Many investors have personal values and priorities they wish to extend to their investment portfolios, be it global warming, income inequality or corporate employment practices. Environmental, Social and Governance Investing (ESG) has skyrocketed in popularity among investors. ESG investing focuses on factors that can also have financial relevance and propel a company to generate positive investment returns. According to an article by Forbes magazine, assets being managed under ESG criteria exceed $20 trillion.
The old adage was that you couldn’t have your investments both ways: you had to choose between a values-oriented portfolio and making money. However, that perception is changing. If companies employ the philosophy of doing good things for the world, they will also do good things for their shareholders. It is estimated that 80% of the world’s largest corporations use ESG standards for setting policies and practices. If you focus on these virtues of a company, you may not see the returns in a short-term earnings report, but instead through longer-term value enhancement. Companies that treat employees well, avoid pollution, listen to customers, give back to their community and possess boards that follow best practices should generate superior long-term returns.
ESG criteria is a set of standards for a company’s operations which investors may use to screen for investment potential. Environmental criteria observe how a company preserves the natural environment. Social criteria rate how a company treats relationships with its employees, suppliers, customers and the towns where it operates. Governance issues relate to management, executive pay, and shareholder rights. There is substantial discretion regarding the defining terms of ESG which can be left to an individual investor’s preference.
How to build an ESG portfolio:
Investors have many options when screening for funds that employ ESG criteria. According to Morningstar, there are about 275 open end funds and exchanged traded funds (ETFs) available in the U.S. which are invested under this strategy. However, since there are no hard and set rules on how to evaluate companies, selection in these funds may vary considerably. Investors will need to read the fund’s policy statement to understand its methodology, and do their own homework to find one that meets their personal goals. As with any mutual fund, focus on low costs and liquidity.
Investors may also build their own ESG focused portfolio by buying individual stocks and bonds of companies that adhere to ESG standards. The annual report on an ESG compliant company will include a section on their ESG performance and practices.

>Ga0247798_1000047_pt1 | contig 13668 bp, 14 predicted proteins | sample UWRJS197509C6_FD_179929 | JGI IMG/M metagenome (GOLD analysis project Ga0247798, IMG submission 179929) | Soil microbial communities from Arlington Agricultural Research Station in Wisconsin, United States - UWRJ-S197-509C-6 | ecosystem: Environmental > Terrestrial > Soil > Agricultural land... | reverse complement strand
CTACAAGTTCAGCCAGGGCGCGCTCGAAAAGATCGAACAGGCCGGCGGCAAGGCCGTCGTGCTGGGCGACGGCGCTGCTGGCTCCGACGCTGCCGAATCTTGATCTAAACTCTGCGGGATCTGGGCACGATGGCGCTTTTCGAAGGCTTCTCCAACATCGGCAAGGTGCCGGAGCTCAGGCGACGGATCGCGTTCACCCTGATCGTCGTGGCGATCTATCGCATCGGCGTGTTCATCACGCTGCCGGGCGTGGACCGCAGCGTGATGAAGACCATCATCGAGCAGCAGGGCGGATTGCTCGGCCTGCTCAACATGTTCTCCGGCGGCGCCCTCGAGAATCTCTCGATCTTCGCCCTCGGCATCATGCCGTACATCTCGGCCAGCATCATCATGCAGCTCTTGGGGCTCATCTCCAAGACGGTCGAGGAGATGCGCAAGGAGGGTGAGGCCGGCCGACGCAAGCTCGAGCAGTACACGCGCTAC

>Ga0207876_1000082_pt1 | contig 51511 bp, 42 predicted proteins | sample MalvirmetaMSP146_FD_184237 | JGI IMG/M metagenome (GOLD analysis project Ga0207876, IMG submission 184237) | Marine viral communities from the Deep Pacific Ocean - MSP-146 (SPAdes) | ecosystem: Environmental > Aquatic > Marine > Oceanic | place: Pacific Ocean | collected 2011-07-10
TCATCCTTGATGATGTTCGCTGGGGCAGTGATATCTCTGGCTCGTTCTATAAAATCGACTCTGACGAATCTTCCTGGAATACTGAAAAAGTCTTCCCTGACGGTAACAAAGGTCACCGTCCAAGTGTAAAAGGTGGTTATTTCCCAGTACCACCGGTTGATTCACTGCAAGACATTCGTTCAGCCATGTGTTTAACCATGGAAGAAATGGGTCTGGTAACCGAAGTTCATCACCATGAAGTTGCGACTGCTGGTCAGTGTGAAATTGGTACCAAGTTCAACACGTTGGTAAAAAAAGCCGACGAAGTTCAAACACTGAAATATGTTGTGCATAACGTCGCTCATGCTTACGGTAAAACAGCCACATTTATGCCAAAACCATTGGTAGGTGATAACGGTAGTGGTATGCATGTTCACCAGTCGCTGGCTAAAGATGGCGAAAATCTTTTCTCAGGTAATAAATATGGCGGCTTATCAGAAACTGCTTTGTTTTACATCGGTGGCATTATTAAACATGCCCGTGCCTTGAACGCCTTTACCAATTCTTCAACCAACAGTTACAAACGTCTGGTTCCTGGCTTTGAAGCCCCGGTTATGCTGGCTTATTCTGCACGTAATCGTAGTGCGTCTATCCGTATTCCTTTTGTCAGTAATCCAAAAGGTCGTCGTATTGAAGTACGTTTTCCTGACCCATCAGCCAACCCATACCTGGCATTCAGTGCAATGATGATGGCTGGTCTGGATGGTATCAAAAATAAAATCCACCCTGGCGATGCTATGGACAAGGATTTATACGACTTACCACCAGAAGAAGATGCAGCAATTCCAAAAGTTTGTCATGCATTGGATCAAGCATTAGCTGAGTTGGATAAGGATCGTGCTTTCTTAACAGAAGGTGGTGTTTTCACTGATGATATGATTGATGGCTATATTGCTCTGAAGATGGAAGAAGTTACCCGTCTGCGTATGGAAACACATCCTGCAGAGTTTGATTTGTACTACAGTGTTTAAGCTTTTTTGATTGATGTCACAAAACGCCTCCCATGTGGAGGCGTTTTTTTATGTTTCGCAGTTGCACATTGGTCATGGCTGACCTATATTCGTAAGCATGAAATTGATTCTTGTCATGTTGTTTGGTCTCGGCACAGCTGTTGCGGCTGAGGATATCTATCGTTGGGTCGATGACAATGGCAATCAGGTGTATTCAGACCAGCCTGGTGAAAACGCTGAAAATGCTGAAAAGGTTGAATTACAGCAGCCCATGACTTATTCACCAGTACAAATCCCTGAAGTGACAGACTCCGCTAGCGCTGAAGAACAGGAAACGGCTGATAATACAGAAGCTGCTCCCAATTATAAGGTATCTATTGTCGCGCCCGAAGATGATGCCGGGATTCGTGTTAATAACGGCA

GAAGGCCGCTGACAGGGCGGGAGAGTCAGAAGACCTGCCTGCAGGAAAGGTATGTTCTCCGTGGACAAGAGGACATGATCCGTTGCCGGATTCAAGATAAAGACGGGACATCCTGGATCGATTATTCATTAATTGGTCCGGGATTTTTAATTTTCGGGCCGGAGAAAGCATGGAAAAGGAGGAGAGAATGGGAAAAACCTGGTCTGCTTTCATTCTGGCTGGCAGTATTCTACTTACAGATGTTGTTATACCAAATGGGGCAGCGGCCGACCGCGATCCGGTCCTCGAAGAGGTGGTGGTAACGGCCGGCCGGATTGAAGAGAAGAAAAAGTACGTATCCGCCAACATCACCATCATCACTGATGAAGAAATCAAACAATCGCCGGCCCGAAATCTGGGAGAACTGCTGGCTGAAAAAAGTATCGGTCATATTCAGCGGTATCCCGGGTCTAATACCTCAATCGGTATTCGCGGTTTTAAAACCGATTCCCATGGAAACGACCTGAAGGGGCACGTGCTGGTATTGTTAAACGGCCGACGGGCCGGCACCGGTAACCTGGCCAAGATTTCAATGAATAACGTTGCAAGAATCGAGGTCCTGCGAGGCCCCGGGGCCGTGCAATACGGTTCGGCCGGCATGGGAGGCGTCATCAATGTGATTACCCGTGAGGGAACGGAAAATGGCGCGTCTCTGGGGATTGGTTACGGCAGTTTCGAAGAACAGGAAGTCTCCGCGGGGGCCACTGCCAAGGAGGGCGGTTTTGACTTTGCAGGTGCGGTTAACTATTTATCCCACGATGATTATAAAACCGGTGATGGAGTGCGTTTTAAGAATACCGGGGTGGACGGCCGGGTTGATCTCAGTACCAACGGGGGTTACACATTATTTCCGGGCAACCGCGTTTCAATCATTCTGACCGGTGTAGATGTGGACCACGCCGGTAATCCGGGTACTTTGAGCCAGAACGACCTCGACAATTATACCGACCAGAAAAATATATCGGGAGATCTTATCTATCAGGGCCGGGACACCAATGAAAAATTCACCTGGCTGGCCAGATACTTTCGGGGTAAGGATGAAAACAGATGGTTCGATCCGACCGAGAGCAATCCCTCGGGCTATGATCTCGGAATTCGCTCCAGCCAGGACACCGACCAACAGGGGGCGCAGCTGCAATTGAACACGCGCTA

ESG investing and competitive returns:
The general consensus is that while short-term returns shouldn’t be materially higher or lower, ESG investing in the long-term should benefit shareholders. Companies that take into account issues such as sustainability, the environment and social responsibility should do a better job of preserving capital. These actions should limit negative news headlines, lawsuits, government fines, and clean-up costs. All of this reduces risk.
Mistakes to avoid:
Concentration risk – Many of these ESG funds have over 30% allocated to specific sectors such as sustainable energy, water solutions, etc. Investors may not realize what a big bet they are making, and should measure this versus their other portfolio holdings.
Not diversifying among asset classes - Many people view ESG investment options as limited to equity. However, investors need to be diversified between equity and fixed income. Do not avoid bonds because you can’t find a fund that meets your criteria. The result may be detrimental to your overall net worth.
Not having a clear ESG investment objective – You should pick the things that matter to you, be it climate change or renewable energy. To be fully satisfied, make sure your goals align with the funds you choose to invest in.
Effecting positive social change and competitive financial results is an admirable investment goal. However, prudent investing dictates diversification and an astute global asset allocation. ESG investing has the potential to make you feel good about yourself and realize solid long-term returns. Consider it for use as part of your investment profile.
Note: Elaine Phipps, MBA, CFA, is a Portfolio Manager at Point View Wealth Management, Inc., a registered investment advisor at 382 Springfield Ave., Summit.
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